Productivity Versus Performance: Fighting The Good Fight

If you've been following the Javascript MVC landscape lately, you might have noticed a growing tension between Backbone.js and Ember.js. Being championed by Jeremy Ashkenas and Yehuda Katz respectively, both frameworks reside in decidely different camps. Ember.js favors deep abstraction and sensible defaults, whereas Backbone.js embraces the micro-framework mentality of providing a minimalist set of features whilst encouraging integration with a wide variety of other frameworks.

The most recent evolution of the debate, however, has resided around performance. An animation benchmark comparing the two frameworks was posted on Hacker News yesterday. Despite being a contrived example, the results of the benchmark are undisputable: Backbone.js is significantly faster than Ember.js - and by a visible margin. The reason for this is the computational overhead incurred by Ember's view binding system. A core feature of Ember is a rich, bindable and composable view system which has been designed to simplify common programming tasks. Simply put: Ember.js has been built to make development easier.

Of course Ember.js could be optimized and the gap in the benchmark could be narrowed, but that is moot. What is really happening here is the age old dispute of developer productivity versus application performance. New technologies are constantly being introduced which make the lives of developers easier and encumbent technologies will always defend their trenches. The easiest thing for existing technologies to point at is performance - as grander abstractions naturally incur larger overheads. These might be a little more stark than the Ember vs. Backbone debate, but here are some examples that immediately come to mind:

  1. Assemby vs. C: When I was younger, our family computer had a great operating system installed called GEOS). It was a really nice piece of software. Only later in life did I learn that it was written almost entirely in 8086 assembly language. Despite being written in the ultimate low-level language, it ultimately became a slower product than its competitors and part of its demise was due to system complexity.

  2. Java vs. C++: When Java was first introduced, it was ridiculed for being extremely slow. Over time, especially in the post-JIT era, it has gained the opposite reputation. In today's landscape, the JVM is considered one of the faster platform choices, even exceeding C++ in some benchmarks.

  3. Static vs Dynamic: Among other things, dynamic language skeptics have always pointed a finger at performance. Even today, lanuages like Ruby and Python are still an order of magnitude slower than some of their static counterparts. Despite this, frameworks like ROR and Django are industry norms. Javascript itself has also defied people's beliefs and expectations as projects like V8 have taken it to the next level.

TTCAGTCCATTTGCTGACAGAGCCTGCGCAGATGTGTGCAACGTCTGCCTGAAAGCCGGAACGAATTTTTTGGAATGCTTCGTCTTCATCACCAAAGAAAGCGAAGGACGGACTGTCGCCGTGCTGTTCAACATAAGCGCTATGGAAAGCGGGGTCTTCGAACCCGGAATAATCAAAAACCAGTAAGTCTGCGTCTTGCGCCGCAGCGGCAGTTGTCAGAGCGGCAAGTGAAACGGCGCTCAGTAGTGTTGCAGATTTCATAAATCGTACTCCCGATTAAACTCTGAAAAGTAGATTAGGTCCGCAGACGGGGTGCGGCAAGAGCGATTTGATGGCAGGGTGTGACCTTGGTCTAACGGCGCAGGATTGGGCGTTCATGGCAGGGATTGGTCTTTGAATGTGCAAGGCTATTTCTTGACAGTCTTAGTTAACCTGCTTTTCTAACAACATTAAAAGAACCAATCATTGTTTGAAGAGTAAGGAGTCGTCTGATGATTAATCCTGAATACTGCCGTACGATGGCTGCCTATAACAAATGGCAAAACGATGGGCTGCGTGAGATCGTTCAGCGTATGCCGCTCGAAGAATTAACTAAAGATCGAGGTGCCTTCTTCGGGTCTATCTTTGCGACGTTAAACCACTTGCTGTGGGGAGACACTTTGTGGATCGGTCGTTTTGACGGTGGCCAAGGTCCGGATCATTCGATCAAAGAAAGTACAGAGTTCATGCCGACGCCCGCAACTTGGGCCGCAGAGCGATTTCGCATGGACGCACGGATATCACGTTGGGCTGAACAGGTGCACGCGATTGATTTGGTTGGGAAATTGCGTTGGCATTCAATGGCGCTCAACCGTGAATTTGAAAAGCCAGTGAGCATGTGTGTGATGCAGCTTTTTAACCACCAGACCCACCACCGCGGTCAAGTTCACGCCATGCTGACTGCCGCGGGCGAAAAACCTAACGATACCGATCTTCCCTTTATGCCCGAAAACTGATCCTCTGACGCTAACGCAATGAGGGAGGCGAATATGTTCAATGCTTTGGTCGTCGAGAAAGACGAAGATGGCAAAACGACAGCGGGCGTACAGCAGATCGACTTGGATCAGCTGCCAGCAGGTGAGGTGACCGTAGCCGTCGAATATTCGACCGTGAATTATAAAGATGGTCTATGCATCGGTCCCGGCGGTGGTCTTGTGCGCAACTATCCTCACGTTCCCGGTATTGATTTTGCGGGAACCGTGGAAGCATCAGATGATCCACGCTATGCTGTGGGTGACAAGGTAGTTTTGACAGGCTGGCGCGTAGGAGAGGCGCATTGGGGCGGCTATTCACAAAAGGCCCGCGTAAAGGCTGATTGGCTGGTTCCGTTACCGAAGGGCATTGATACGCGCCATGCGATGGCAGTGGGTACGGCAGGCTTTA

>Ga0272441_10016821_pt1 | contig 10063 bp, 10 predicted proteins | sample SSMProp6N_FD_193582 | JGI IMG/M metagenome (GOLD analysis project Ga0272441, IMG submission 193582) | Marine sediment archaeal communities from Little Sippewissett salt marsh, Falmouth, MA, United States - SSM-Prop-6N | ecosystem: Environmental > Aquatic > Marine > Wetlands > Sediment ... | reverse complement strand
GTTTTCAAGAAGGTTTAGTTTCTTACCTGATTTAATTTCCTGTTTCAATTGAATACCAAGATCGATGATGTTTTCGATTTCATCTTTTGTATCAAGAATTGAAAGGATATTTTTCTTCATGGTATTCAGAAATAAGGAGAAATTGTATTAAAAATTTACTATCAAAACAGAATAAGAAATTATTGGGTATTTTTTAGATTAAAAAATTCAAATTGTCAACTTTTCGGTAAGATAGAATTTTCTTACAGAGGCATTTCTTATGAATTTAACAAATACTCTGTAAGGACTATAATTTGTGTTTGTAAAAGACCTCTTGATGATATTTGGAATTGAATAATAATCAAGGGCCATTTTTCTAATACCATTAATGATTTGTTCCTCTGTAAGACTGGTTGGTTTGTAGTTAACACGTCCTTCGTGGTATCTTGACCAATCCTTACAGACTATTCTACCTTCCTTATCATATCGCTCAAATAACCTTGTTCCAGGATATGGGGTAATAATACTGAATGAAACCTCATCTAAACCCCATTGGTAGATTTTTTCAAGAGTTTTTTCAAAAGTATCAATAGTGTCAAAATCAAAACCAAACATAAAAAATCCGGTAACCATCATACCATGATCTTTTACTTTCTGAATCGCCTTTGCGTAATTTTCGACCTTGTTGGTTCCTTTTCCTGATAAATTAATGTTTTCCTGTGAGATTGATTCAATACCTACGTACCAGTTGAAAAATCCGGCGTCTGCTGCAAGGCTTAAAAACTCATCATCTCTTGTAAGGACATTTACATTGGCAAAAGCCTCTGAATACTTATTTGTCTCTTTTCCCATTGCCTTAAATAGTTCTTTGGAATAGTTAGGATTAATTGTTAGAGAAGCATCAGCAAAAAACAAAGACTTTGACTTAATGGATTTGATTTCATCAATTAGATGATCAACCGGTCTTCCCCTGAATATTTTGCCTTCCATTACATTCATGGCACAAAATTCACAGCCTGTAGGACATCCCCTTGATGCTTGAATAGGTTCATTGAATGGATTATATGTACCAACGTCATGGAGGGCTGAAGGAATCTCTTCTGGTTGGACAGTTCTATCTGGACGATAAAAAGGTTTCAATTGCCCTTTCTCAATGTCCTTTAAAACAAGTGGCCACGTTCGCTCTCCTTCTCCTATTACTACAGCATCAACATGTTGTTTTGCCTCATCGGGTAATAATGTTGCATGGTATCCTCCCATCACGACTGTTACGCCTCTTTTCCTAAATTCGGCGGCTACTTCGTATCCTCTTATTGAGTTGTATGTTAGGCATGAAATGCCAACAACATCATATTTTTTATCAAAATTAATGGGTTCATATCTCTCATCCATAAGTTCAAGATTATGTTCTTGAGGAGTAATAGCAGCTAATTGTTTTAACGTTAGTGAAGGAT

There are two things going on here:

The first is summarized succintly by Steve Yegge: "Global optimizations always trump benchmarks." Even if a framework/language is slower at a granular level, a system with an overall reduced complexity will still run faster. I would much rather live a world where I can do more faster while at the same time benefitting from global optimizations introduced transparently by the framework itself than one where I consciously chose to sacrifice convenience for performance.

Second, slow is relative. It is important to know when performance matters and when it doesn't. Databases, real-time systems, and heavily trafficked servers clearly benefit from saved cycles. Apparently it makes sense for CouchDB to move to C/C++ from Erlang, but there are also a lot of situations where performance just simply doesn't matter that much.

The realm of client-side development is a perfect example of this. Where else do you have essentially unbounded access to a modern CPU in order to scale an application to all of a single user? If anything, in most cases there is a glut of CPU resources that are under-utilized. In the case where you absolutely need to ensure a complex animation runs smoothly, any good framework will allow you to break away from its shackles and apply some manual optimization (you should probably be exploring something like WebGL in this case anyways). There are very few reasons to prematurely optimize for performance in client-side web developement.

In all fairness, Ember.js still does have work do to in the performance area and is actively being developed. Backbone.js is also a great framework and a good choice for a number of applications. At the end of the day, however, to fundamentally criticize a javascript framework for being slow is really to suggest that we have reached the limits of front-end web development. I sincerely hope that is not the case. We should all be striving as developers to make our lives as easy as possible. I personally hope that Ember is just the tip of an iceberg and that even more feature-rich, abstracted, and \gasp** possibly slower frameworks are on the horizon.

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